The killer whale, God ruler of the deep sea. As a young boy he was mischievous and unruly, and his sister, who was raising him, punished him for that.
They went out to hunt whales, and the sister, after harpooning her own whale, came to the young god’s assistance. Finally they filled their house with blubber, staving of famine.
In another kamui yukar, the young Repun Kamui shot a whale and her young, and generously threw them ashore by a village. He then headed for home. The sea wren came to Repun Kamui with the gossip that the people were cutting up the whale using sickles and axes (that is, they were not showing proper respect for the animal, or for the donor). Repun Kamui laughed this off and returned to his home, saying that the meat now belonged to the humans and they could do as they wished with it.
Sitting in his house, the deity then saw that the sea wren had lied: The humans were cutting the meat up with their sacred swords, dressed in their finest clothes (that is, they were properly respecting the gift from the sea). A winged inau [Ainu ritual wood stick] then appeared magically in the deity’s house, bringing with it a metal goblet of wine, sufficient to fill six tubs, and the grateful prayers of the humans. Organizing a feast, the sea god gave gifts to his fellow deities, thus confirming his eminent status, as well as assuring the humans that the bounty of the sea would keep them from famine.
The mutually dependent relations of humans and kamui are well represented in this myth: The humans need food from nature (stranded whales were a major item of food), and the kamui need the prayers and offerings of the humans.
These offerings increased the social position of the recipient, who would then be inclined to provide more food. Repun Kamui was particularly important for the Ainu because the sea presented opportunities for harvests that were not available on land: from food sources such as stranded whales, from fishing and hunting marine mammals, and from trading expeditions.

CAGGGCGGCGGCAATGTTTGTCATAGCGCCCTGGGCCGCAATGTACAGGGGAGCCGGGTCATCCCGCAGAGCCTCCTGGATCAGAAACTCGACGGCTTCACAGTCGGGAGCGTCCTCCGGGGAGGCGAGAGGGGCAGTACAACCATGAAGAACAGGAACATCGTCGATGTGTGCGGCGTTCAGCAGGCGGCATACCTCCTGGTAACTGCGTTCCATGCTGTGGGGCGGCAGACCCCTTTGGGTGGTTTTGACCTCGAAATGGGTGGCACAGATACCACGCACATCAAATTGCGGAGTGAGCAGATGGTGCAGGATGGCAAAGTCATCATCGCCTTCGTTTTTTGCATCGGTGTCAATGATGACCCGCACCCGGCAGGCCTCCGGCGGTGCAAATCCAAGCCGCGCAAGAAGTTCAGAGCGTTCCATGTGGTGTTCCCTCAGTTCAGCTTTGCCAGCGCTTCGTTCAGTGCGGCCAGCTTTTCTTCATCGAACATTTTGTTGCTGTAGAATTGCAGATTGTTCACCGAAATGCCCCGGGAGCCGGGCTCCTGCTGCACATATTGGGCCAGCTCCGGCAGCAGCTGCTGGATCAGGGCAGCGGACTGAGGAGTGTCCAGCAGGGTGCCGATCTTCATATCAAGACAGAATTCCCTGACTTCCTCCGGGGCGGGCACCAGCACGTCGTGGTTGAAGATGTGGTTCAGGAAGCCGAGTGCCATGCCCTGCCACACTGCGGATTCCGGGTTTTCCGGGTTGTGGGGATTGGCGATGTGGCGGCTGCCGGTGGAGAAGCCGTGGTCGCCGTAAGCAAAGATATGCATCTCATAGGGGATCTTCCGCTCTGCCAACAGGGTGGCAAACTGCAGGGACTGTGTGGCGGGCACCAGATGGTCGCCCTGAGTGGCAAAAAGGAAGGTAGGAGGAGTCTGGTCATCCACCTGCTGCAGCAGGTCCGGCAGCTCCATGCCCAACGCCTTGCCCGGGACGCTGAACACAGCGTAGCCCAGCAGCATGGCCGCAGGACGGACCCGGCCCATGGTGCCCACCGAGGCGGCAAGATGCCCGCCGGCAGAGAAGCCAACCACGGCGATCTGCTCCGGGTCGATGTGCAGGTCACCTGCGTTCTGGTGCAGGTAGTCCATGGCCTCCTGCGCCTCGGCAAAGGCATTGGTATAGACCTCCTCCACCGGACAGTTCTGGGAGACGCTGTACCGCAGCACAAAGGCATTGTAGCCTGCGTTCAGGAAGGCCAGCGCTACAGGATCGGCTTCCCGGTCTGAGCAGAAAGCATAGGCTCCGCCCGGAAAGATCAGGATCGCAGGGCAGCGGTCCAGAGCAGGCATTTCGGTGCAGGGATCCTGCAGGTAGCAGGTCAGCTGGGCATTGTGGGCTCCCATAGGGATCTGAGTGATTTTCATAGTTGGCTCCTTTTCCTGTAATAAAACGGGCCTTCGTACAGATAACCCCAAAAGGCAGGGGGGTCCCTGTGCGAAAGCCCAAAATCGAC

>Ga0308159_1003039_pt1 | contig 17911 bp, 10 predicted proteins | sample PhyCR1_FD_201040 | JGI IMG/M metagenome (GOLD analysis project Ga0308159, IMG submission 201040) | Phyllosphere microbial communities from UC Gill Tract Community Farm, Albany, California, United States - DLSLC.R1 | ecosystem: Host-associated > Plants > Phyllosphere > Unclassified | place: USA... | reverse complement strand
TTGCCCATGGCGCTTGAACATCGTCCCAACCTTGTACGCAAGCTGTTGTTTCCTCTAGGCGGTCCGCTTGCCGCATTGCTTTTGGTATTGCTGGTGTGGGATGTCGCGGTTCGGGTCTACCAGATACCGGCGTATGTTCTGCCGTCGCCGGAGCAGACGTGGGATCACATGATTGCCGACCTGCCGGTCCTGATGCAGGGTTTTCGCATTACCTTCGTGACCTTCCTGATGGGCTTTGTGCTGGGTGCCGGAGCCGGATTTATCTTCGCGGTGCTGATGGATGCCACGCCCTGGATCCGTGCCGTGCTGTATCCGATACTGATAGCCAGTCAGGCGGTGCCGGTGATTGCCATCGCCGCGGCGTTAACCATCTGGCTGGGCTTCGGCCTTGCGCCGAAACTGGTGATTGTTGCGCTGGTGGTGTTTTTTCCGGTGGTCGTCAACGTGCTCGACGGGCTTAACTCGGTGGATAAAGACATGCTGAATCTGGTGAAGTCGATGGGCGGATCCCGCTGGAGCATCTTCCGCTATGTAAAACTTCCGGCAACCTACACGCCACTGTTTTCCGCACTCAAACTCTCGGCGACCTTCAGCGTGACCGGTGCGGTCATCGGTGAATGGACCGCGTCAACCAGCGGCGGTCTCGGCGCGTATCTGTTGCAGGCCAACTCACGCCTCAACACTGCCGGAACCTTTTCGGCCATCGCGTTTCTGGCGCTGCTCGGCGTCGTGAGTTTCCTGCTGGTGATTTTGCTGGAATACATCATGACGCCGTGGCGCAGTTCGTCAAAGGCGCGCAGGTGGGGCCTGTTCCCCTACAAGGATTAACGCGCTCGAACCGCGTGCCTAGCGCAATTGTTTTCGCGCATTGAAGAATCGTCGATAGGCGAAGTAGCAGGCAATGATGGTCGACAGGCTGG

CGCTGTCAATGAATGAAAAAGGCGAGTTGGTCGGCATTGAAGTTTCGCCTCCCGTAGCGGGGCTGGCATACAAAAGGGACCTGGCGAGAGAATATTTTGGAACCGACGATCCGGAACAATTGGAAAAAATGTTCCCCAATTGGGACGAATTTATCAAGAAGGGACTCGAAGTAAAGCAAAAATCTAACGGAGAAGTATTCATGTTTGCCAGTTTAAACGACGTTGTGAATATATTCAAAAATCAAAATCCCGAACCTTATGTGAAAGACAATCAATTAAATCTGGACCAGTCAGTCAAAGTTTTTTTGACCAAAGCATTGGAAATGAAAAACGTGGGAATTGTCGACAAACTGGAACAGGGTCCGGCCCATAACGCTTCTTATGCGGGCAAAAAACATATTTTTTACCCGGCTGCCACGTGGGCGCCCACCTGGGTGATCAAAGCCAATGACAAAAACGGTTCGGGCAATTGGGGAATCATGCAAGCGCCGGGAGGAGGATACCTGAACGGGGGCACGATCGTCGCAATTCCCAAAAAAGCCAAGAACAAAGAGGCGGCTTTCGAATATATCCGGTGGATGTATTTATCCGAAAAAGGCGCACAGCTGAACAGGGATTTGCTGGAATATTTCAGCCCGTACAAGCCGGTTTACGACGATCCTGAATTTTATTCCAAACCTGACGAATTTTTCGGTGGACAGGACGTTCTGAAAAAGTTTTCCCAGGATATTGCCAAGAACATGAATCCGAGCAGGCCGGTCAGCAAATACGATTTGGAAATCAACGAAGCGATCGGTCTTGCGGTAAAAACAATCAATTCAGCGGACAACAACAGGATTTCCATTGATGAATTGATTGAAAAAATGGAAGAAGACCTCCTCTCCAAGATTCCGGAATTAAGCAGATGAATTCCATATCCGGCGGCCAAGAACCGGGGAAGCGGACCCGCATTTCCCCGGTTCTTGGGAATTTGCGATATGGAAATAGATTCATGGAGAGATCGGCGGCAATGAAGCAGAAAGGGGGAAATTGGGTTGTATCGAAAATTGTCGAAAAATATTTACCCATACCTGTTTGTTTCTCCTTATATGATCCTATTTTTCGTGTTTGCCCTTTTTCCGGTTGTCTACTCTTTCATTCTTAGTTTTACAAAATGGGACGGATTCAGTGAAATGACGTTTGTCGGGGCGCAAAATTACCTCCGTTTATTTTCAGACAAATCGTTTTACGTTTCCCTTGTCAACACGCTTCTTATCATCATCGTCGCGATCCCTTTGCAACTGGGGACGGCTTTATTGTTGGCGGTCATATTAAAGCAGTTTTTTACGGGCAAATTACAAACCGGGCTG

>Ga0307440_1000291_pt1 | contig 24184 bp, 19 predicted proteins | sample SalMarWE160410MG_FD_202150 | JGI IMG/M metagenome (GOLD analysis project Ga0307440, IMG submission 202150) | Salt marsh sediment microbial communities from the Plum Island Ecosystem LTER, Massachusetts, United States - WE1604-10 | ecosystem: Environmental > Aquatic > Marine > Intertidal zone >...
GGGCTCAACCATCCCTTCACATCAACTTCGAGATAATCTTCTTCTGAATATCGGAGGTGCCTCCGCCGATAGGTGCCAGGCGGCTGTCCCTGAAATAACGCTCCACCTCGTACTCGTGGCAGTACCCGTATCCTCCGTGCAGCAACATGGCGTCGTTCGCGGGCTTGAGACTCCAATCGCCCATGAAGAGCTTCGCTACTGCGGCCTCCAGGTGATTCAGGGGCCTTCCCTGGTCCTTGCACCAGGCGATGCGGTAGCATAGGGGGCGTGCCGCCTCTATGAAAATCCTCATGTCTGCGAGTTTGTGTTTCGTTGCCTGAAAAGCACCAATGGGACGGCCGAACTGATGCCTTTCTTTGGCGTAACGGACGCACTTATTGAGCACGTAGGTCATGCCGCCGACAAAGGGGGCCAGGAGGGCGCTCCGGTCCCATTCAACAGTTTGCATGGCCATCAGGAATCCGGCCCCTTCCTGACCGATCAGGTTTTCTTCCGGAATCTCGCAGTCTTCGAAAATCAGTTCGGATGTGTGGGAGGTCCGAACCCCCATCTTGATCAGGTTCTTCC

About Repun Kamui, from The Ainu and their Folk-Lore, pg. 533-534, by John Batchelor
Repun-riri-kata inao uk kamui, can be translated as “the god upon the waves of the sea who receives inao” [Ainu ritual wood stick].
This is the very greatest and most highly esteemed of all the gods of the sea, and to him every other sea [kamui / god] owes allegiance, and is necessarily subject. Whenever he allows himself to be seen by man, it is always in the bodily form of the largest of large whales. As he is said to be well disposed towards mankind, he is very frequently worshipped by those Ainu who dwell upon the sea-coast.
Inao are often presented to him by the fishermen, especially during the fishing season, and much sake is offered to and drunk for him. While the young men are away in their boats pursuing their occupations, the old men may often be seen sitting by the seaside making inao, and praying to this god for fair weather and a large catch of fish. Should the petitions of their prayers be granted thanks are devoutly given, and much sake drunk in honour of him and in praise for his goodness.
This god is said to have two special servants, who are supposed to act as messengers or angels between himself and man-kind. The first of these is called Rep-un-kontukai, ‘the servant in the sea.’
He always appears in the form of a tortoise, and is frequently worshipped. Inao are also made for him, and much sake drunk in his honour, for he is said to be a very important personage in the economy of Providence. He listens to and takes the prayers of the Ainu to his master, and brings back messages of blessing in return.
When seen, he, as indeed is his master Repun Kamui, is caught by the fishermen and eaten, but his head is dried, and kept in the hut for worship. Before going to fish, the men themselves, or one of their relatives who happens to possess one, take it from its resting-place, worship it, and offer it inao.
The other servant is the albatross, which is called by various names, such as isho-kapiu, i.e. ‘sporting seagulls,’ onne-chikap, oshkambe and shikambe. His presence is regarded by the fisher-men as an omen for good.
Like the tortoise, he also is supposed to pass with messages between the chief god of the sea and men, and when it is possible he is caught and his head taken, dried, and kept for worship. Prayers are often said both to the live bird and dried head. Inao also are made for and sake drunk to it. This head is called kamui marapto.
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